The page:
This is a cross post from the CST Blog of a guest post by Paul Evans of the Holocaust Educational Trust
NB: The Guardian has now published the following statement:
Editor’s statement: We published a letter by John Mortl in the Guardian of Thursday 3 December and on this site relating to the case of John Demjanjuk, who is accused of assisting in the murder of 27,900 people in Poland. Unfortunately, we misread the letter. The underlying meaning, we now realise, implied Holocaust denial. As soon as we realised our mistake, we removed the letter from the site. It should never have been published and we apologise unreservedly that it was.
A letter about the John Demjanjuk trial appears in yesterday’s Guardian, which asks
“What kind of justice is it that proscribes the normally accepted right of the accused to challenge the assumption that a crime had, in fact, occurred?”
It contests that in the alleged war criminal’s trial, the focus should shift from whether Demjanjuk was a guard at a death camp, to whether the court should first prove any crimes were committed there. “The court will, without proof, arbitrarily accept that the crime took place,” he complains.
What the letter-writer appears to imply is that the murder of thousands by gas, at the hands of guards at Sobibor death camp, is a question of legitimate debate. It is an extraordinary and offensive suggestion. The letter is from a man named John Mortl.
While “John Mortl” is an unusual name, letters to the international press from people of that name are not – and the eagle-eyed might spot a few running themes in the correspondence. In 1996 a John Mortl of Bala, Canada, was writing to the New York Times to tell us that following the Holocaust, Germans believed that the gas chambers were no more than “atrocity propaganda”. The same year, someone of the same name and from the same Canadian town was writing to the anti-Israeli Washington Report on Middle East Affairs questioning “what does “Holocaust denial” really mean?” and coming to his own unorthodox conclusions. By curious coincidence, just years previously, a man named John Mortl was writing letters to the notorious Holocaust denial newsletter, the Journal of Historical Review (published by the Institute of Historical Review).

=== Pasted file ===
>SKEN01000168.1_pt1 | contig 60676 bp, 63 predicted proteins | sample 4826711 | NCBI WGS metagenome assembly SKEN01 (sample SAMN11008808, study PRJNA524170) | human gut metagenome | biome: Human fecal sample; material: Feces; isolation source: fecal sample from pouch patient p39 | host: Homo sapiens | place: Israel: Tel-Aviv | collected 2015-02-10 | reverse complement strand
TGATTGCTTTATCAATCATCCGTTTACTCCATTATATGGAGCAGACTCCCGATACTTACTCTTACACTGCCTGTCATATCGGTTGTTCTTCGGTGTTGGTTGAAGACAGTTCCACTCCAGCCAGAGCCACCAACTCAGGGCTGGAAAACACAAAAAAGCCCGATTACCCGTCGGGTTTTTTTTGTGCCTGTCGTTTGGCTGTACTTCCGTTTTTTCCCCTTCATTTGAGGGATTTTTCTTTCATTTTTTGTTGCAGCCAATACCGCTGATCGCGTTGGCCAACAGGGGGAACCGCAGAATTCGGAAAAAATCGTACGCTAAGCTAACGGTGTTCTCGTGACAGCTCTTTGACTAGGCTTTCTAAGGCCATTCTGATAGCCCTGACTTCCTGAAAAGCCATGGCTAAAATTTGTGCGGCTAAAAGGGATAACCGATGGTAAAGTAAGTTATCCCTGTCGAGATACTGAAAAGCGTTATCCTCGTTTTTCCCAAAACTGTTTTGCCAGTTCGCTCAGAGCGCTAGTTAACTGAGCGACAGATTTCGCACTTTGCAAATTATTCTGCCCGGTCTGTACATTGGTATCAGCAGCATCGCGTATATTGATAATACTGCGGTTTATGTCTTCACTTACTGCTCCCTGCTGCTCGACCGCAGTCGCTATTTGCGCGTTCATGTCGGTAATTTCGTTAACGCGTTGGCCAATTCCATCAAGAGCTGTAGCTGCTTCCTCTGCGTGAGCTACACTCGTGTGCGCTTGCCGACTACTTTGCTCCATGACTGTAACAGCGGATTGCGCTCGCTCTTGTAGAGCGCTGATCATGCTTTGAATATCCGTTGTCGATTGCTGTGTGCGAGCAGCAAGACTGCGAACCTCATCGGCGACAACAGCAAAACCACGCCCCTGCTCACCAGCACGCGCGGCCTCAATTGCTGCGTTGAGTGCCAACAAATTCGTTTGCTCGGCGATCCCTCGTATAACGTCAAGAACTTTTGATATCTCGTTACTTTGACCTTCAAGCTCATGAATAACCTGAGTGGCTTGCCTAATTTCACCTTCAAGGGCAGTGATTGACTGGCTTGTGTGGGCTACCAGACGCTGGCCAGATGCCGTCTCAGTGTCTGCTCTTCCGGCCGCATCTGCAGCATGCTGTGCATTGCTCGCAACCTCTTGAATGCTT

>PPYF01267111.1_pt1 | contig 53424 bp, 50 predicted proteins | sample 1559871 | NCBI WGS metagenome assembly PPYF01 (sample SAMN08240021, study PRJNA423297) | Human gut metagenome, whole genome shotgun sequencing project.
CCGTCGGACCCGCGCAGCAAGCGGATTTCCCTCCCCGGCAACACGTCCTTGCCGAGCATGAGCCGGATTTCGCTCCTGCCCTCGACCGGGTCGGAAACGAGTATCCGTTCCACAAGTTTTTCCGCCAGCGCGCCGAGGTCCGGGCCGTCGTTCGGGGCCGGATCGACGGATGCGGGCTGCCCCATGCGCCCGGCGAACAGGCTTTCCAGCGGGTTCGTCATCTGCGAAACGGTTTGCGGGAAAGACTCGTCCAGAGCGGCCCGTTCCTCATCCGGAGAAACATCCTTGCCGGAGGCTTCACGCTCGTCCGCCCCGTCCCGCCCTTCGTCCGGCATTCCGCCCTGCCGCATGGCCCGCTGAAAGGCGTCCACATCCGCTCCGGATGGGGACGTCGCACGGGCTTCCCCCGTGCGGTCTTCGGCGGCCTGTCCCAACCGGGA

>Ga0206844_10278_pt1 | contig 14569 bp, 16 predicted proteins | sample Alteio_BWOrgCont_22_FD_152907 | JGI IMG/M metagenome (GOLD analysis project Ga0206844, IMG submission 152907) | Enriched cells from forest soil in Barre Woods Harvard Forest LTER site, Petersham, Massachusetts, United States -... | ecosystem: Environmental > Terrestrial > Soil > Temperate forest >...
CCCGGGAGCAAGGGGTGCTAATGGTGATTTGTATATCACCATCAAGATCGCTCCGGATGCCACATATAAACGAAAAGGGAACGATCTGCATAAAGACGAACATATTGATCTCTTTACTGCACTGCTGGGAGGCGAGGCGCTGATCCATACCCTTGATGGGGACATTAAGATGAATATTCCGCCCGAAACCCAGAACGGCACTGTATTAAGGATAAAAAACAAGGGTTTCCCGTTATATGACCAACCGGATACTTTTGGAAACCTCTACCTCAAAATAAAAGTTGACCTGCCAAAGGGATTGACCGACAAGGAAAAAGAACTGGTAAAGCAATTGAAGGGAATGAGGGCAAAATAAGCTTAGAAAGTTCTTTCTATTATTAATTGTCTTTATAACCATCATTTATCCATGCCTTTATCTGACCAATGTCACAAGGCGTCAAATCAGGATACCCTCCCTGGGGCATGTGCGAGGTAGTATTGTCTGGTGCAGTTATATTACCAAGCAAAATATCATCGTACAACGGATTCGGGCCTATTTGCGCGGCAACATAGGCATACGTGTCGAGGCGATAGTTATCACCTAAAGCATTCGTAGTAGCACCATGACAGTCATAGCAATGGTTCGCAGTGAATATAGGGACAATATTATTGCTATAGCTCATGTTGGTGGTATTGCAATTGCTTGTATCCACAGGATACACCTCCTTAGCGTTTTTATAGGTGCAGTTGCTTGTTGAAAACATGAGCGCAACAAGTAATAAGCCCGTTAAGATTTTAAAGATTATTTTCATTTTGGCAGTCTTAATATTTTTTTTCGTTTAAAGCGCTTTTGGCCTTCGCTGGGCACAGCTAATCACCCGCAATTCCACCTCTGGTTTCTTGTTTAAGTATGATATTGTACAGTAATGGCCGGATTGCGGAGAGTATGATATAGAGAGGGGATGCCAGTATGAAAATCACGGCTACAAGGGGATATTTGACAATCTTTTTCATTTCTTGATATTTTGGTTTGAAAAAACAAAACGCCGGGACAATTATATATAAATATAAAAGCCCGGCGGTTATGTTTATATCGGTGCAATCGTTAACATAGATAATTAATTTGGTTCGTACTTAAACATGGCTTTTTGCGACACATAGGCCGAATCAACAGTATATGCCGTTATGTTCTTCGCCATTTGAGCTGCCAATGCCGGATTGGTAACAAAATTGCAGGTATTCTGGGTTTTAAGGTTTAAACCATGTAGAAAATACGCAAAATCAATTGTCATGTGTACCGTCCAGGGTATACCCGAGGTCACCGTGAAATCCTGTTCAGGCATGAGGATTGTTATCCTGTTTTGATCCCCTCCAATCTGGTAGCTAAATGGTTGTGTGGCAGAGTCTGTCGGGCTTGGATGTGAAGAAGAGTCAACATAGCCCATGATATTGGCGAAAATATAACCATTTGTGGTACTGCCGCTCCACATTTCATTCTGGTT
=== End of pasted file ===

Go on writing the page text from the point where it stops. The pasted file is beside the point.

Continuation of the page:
After a period of silence, a John Mortl from London begins reappearing in the press. In June 2003, this John Mortl is complaining to The Observer about “the anti-Semitic card” being played to divert attention from the Israeli government’s conduct in Gaza and the West Bank. Now let’s skip forward five years and to an article in The Times, entitled ‘German war dead no one wants to remember’. The online version of the piece now appears to have no comments under it, but internet history shows us that there was one (since deleted) from a reader named John Mortl. The comment read:
“In WWI it was Britain and France who declared war on Germany, also in WWII. Too, in 1933 organized world Jewry declared war against Germany, and again in 1939 international Jewish bankers in New York and London bankrolled these two world wars.”
This is the stuff of classical antisemitic conspiracy theorists, directly asserting that the Jews as a race bear responsibility for all wars. A few months later on a legal affairs blog run by the Inner Temple Library, we again find a “John Mortl” comment, this time in defence of Australian Holocaust denier Fredrick Toben. Finally, in March this year we find opinion from a John Mortl on a Holocaust Denial Forum, discussing the need for “a change of emphasis at the IHR”.
Are all these John Mortls are related? I don’t know. But I do know that publishing Holocaust denial is bad news for the reputation of Britain’s most widely-read progressive newspaper.